The FA Cup is once again the headlines. Although Shrewsbury’s heroics should have dominated the column inches, their draw against Liverpool has raised a very pertinent question. Is it time to get rid of FA Cup replays?
With the fixture calendar bursting at the seams, FA Cup replays are the last thing that Jurgen Klopp wants. His Merseyside outfit are gunning for a first ever Premier League title. With that in mind, you can understand his declared intention to give star names a rest.
His decision to roll the dice and name a fringe squad is nothing new and Liverpool won’t be the last club to do it. However, there is one aspect to the story in which the runaway league leaders differ from the rest.
Not only is Klopp upholding the winter break for his players but also for himself. Indeed, the former Borussia Dortmund manager announced that he will be handing the managerial reigns in Liverpool’s replay to Neil Critchley. It is a decision that has brought the status of FA Cup replays back under scrutiny.
“It is a decision that has brought the status of FA Cup replays back under scrutiny”
Of course, we have already seen a similar situation this season when Liverpool were faced with a fixture clash between the Carabao Cup and Club World Cup. Although they went onto win the latter, they were dumped out of the former by eventual finalists Aston Villa.
With the matches played in different continents on consecutive days, questions were asked how they could possibly manage it. The eventual solution, a split team scenario, undoubtedly raised eyebrows. Although it was a far from a perfect solution, it was really the only viable solution for the governing bodies to greenlight.
However, with their FA Cup replay against Shrewsbury, both club and manager have come in for criticism. This time there is an underlying suspicion tat Liverpool are playing the system to enhance their chances of more important glory later in the campaign.
Perhaps it is Liverpool’s prerogative to manage their fixtures as they see fit. Whether it is right, though, is up for debate. Does the decision smack in the face of tradition? Absolutely. However, you might also ask whether it is tradition that is holding the competition, and English football, back.
Another vocal critic of FA Cup replays is Pep Guardiola. The Spaniard frequently voices his criticisms of the format. Fans of lower league clubs, however, have interpreted this view as anti-traditionalism.
However, whilst they might perceive foreign managers as failing to understand the essence of what, at one stage, was the pinnacle of any domestic season, the theory falls flat when Karl Robinson of Oxford United also chimes in.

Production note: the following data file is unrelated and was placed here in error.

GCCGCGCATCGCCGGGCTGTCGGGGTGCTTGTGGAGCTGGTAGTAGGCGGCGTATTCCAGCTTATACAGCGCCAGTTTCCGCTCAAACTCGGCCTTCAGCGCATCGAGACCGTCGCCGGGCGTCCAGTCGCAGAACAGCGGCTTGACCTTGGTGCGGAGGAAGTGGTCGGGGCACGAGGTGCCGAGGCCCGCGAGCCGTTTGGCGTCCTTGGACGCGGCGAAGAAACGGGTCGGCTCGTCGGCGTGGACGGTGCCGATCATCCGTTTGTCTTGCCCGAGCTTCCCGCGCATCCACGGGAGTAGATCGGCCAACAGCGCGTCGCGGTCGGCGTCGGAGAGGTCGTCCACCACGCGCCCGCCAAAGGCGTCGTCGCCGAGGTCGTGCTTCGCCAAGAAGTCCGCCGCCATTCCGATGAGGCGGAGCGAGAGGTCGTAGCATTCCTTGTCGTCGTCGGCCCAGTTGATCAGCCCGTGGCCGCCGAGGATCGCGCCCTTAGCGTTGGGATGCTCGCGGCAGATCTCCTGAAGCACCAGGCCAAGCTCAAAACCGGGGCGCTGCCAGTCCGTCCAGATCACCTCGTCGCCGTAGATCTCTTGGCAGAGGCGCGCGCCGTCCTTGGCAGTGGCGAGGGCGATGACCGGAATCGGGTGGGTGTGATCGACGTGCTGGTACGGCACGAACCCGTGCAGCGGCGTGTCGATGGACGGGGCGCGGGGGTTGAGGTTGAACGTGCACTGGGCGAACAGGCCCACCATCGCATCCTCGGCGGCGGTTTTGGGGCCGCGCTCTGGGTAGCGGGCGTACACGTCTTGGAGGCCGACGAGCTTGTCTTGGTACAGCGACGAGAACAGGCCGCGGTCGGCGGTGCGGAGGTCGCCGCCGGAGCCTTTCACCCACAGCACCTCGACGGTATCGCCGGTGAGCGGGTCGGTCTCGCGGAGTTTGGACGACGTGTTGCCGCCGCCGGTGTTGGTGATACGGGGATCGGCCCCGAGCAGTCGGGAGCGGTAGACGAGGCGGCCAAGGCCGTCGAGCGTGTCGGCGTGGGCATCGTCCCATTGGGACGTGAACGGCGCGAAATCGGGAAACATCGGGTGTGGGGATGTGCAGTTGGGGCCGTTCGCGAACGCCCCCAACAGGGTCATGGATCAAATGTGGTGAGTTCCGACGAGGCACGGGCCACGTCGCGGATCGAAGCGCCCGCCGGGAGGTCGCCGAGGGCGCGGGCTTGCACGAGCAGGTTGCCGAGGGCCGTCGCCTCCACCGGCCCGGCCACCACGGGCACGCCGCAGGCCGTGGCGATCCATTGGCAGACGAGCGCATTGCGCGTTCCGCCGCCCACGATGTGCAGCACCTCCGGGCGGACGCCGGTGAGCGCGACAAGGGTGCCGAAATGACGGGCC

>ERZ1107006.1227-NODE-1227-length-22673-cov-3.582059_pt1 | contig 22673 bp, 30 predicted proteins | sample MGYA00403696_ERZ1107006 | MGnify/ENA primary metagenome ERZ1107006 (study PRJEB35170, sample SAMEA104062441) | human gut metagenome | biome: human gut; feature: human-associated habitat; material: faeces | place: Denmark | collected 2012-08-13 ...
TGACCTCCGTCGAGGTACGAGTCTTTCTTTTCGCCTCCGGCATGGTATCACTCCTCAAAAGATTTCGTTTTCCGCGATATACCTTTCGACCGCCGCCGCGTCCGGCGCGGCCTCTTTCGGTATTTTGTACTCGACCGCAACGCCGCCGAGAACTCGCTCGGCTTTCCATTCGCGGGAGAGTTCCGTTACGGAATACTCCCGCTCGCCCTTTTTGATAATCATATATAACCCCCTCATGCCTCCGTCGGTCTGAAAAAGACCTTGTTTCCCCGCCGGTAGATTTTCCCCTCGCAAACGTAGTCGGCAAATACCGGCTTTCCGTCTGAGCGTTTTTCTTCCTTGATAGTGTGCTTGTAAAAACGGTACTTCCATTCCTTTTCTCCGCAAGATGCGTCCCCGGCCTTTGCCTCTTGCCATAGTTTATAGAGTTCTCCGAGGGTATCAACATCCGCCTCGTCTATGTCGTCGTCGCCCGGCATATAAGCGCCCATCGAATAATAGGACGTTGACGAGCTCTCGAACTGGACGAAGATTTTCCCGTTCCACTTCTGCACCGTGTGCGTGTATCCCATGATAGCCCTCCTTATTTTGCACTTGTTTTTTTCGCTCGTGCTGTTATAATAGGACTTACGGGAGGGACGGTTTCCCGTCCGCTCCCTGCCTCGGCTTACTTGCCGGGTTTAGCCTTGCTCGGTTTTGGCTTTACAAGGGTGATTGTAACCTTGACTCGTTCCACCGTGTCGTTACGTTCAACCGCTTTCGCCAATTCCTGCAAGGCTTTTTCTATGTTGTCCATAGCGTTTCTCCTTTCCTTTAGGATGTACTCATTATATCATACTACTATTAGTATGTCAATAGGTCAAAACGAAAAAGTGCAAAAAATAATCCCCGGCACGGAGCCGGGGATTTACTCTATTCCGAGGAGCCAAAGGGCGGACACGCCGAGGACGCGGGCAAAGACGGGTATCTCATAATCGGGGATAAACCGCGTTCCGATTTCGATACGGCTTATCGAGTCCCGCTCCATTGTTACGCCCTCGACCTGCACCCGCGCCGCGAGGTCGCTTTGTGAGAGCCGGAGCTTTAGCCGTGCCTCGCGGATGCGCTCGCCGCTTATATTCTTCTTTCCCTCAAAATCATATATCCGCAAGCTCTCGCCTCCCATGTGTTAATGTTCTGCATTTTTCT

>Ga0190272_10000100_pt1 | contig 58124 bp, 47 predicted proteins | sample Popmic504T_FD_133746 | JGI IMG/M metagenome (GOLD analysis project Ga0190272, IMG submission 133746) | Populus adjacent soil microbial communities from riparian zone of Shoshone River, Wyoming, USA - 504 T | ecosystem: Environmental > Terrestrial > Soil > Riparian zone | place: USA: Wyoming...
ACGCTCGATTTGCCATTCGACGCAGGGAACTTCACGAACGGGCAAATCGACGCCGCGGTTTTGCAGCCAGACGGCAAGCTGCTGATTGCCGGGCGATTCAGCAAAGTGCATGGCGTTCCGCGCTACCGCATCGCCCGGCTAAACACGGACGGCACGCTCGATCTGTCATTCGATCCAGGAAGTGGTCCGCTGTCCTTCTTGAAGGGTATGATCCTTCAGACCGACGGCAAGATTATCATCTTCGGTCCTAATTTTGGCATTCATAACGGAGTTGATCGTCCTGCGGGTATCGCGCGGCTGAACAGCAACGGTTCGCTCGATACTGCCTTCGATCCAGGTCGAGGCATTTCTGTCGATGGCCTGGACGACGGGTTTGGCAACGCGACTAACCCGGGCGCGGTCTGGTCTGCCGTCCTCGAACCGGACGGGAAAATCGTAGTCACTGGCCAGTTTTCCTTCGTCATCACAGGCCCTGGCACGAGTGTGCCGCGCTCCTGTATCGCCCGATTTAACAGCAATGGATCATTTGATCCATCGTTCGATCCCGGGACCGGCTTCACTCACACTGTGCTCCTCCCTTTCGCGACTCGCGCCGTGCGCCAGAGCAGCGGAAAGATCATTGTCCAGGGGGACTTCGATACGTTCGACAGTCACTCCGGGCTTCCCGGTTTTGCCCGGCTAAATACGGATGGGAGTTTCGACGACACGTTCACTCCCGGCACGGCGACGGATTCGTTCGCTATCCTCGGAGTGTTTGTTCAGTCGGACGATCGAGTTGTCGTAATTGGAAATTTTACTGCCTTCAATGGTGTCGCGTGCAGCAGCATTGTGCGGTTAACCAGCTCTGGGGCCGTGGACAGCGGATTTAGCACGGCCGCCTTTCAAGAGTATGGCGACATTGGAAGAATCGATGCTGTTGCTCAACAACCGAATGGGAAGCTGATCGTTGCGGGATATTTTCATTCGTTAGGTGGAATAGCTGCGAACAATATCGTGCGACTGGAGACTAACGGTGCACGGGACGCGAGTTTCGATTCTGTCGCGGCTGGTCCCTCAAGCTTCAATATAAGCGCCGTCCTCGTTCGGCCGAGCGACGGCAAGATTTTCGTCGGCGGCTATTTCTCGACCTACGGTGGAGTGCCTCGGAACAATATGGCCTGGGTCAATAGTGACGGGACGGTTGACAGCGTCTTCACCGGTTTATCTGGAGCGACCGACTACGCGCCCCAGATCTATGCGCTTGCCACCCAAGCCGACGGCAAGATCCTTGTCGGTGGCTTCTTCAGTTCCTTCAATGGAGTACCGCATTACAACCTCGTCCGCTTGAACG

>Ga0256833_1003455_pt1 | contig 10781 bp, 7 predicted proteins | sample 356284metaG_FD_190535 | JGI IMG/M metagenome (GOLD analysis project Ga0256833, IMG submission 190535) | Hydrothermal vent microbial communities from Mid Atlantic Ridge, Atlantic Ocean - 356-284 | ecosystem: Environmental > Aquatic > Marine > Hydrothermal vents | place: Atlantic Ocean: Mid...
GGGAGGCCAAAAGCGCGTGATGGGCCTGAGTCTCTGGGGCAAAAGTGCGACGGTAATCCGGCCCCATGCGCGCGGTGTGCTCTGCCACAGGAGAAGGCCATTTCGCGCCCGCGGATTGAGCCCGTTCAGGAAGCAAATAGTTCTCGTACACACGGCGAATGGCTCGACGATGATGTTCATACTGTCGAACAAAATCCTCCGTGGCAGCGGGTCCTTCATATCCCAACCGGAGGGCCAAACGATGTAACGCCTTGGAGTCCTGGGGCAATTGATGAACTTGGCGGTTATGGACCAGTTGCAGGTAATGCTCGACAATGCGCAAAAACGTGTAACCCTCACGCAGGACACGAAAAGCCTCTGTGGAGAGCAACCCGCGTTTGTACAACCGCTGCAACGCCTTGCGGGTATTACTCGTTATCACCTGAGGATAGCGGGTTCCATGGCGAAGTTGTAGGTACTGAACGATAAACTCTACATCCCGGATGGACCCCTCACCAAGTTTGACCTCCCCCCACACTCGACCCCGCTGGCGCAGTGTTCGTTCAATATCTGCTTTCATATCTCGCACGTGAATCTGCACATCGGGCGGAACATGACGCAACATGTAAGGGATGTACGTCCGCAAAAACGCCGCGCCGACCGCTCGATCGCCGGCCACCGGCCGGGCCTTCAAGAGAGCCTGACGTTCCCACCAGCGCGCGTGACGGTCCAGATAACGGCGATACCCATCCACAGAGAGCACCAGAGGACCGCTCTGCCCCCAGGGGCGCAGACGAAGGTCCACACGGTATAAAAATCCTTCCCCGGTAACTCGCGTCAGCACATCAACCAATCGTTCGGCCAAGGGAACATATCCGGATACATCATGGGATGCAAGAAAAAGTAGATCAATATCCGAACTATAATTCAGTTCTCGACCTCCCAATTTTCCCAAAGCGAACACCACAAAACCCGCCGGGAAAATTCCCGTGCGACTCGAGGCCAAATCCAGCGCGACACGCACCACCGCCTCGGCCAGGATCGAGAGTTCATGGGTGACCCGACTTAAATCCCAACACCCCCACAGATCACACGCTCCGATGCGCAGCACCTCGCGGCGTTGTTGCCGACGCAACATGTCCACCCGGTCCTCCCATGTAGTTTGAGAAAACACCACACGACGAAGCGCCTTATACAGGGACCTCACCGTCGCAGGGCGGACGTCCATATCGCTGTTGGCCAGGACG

The League One club held Newcastle to a draw at St James’ Park. Although their chairman will be delighted at the prospect of the additional revenue that come from FA Cup replays, the 39-year-old manager was just as quick to say that it was the last thing he wanted.
If the Premier League clubs complain about fixture congestion, surely those who ply their trade in the EFL have things a lot worse. League One alone has six more regular season matches than the top-flight. This is before the litany of lower level cup action they will also be involved in.
Clubs such as these might also require their last reserves of energy for an arduous play-off campaign in May. Indeed, if the likes of Oxford are to have a successful season, they might play up to 60 matches.
Therefore, the clamour to remove FA Cup replays is now coming from up and down the ladder. Perhaps a compromise might be to remove FA Cup replays from the first four rounds of the competition and play for a winner on the day. There would undoubtedly be apprehension from the powers that be. However, ultimately something must give.
“The clamour to remove FA Cup replays is now coming from up and down the ladder
If it doesn’t the likes of Liverpool and Manchester City will eventually compete in name only during the opening rounds, only breaking a sweat from the semi-finals onwards.
Some would argue that is already happening. If that is the case, the winds of change need to sweep through even quicker. Especially when you consider that just two teams outside the top six (which doesn’t even include Tottenham) have won the competition since 2000.
With this once prestigious trophy now a mere plaything for England’s elite, there needs to be more jeopardy in the competition. By scrapping FA Cup replays, the safety net is then removed.
Big teams could no longer fall back on FA Cup replays ten days later. Instead they would run the risk of getting knocked out via a penalty shoot-out. When it comes to that point, Liverpool would suddenly be on an equal footing as the likes of Shrewsbury.
With that extra level of jeopardy, the household names could fall by the wayside earlier on. It could even open up the final to teams who haven’t tasted glory in a long time. Something which then increases the allure of the competition overall.
The FA. Cup is dying a death of a thousand cuts and it will be a shame to see its legacy eroded even further. However, there is a way to slow the process this problem and, unfortuantely, FA Cup replays have to go.
Fancy a flutter on the FA Cup replays or our other football pools this weekend? Click here to play them.